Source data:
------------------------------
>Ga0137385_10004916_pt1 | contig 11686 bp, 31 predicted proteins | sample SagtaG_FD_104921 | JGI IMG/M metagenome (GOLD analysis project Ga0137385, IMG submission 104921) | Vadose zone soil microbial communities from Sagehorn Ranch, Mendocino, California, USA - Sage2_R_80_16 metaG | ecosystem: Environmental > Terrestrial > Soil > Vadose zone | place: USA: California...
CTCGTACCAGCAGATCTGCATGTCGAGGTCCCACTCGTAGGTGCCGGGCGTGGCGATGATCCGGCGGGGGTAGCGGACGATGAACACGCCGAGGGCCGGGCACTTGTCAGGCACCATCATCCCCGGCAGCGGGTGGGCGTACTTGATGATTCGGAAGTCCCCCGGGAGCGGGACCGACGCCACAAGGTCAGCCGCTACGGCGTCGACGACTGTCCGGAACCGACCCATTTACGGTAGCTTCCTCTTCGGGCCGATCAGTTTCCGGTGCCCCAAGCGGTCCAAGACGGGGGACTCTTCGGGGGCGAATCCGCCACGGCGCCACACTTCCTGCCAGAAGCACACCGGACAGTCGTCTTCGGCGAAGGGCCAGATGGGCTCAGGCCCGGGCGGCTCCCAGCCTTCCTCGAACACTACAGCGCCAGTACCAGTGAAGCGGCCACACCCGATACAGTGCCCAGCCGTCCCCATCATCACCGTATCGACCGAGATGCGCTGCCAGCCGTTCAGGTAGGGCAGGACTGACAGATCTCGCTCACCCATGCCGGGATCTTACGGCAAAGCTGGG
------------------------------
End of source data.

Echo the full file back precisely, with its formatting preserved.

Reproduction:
>Ga0137385_10004916_pt1 | contig 11686 bp, 31 predicted proteins | sample SagtaG_FD_104921 | JGI IMG/M metagenome (GOLD analysis project Ga0137385, IMG submission 104921) | Vadose zone soil microbial communities from Sagehorn Ranch, Mendocino, California, USA - Sage2_R_80_16 metaG | ecosystem: Environmental > Terrestrial > Soil > Vadose zone | place: USA: California...
CTCGTACCAGCAGATCTGCATGTCGAGGTCCCACTCGTAGGTGCCGGGCGTGGCGATGATCCGGCGGGGGTAGCGGACGATGAACACGCCGAGGGCCGGGCACTTGTCAGGCACCATCATCCCCGGCAGCGGGTGGGCGTACTTGATGATTCGGAAGTCCCCCGGGAGCGGGACCGACGCCACAAGGTCAGCCGCTACGGCGTCGACGACTGTCCGGAACCGACCCATTTACGGTAGCTTCCTCTTCGGGCCGATCAGTTTCCGGTGCCCCAAGCGGTCCAAGACGGGGGACTCTTCGGGGGCGAATCCGCCACGGCGCCACACTTCCTGCCAGAAGCACACCGGACAGTCGTCTTCGGCGAAGGGCCAGATGGGCTCAGGCCCGGGCGGCTCCCAGCCTTCCTCGAACACTACAGCGCCAGTACCAGTGAAGCGGCCACACCCGATACAGTGCCCAGCCGTCCCCATCATCACCGTATCGACCGAGATGCGCTGCCAGCCGTTCAGGTAGGGCAGGACTGACAGATCTCGCTCACCCATGCCGGGATCTTACGGCAAAGCTGGG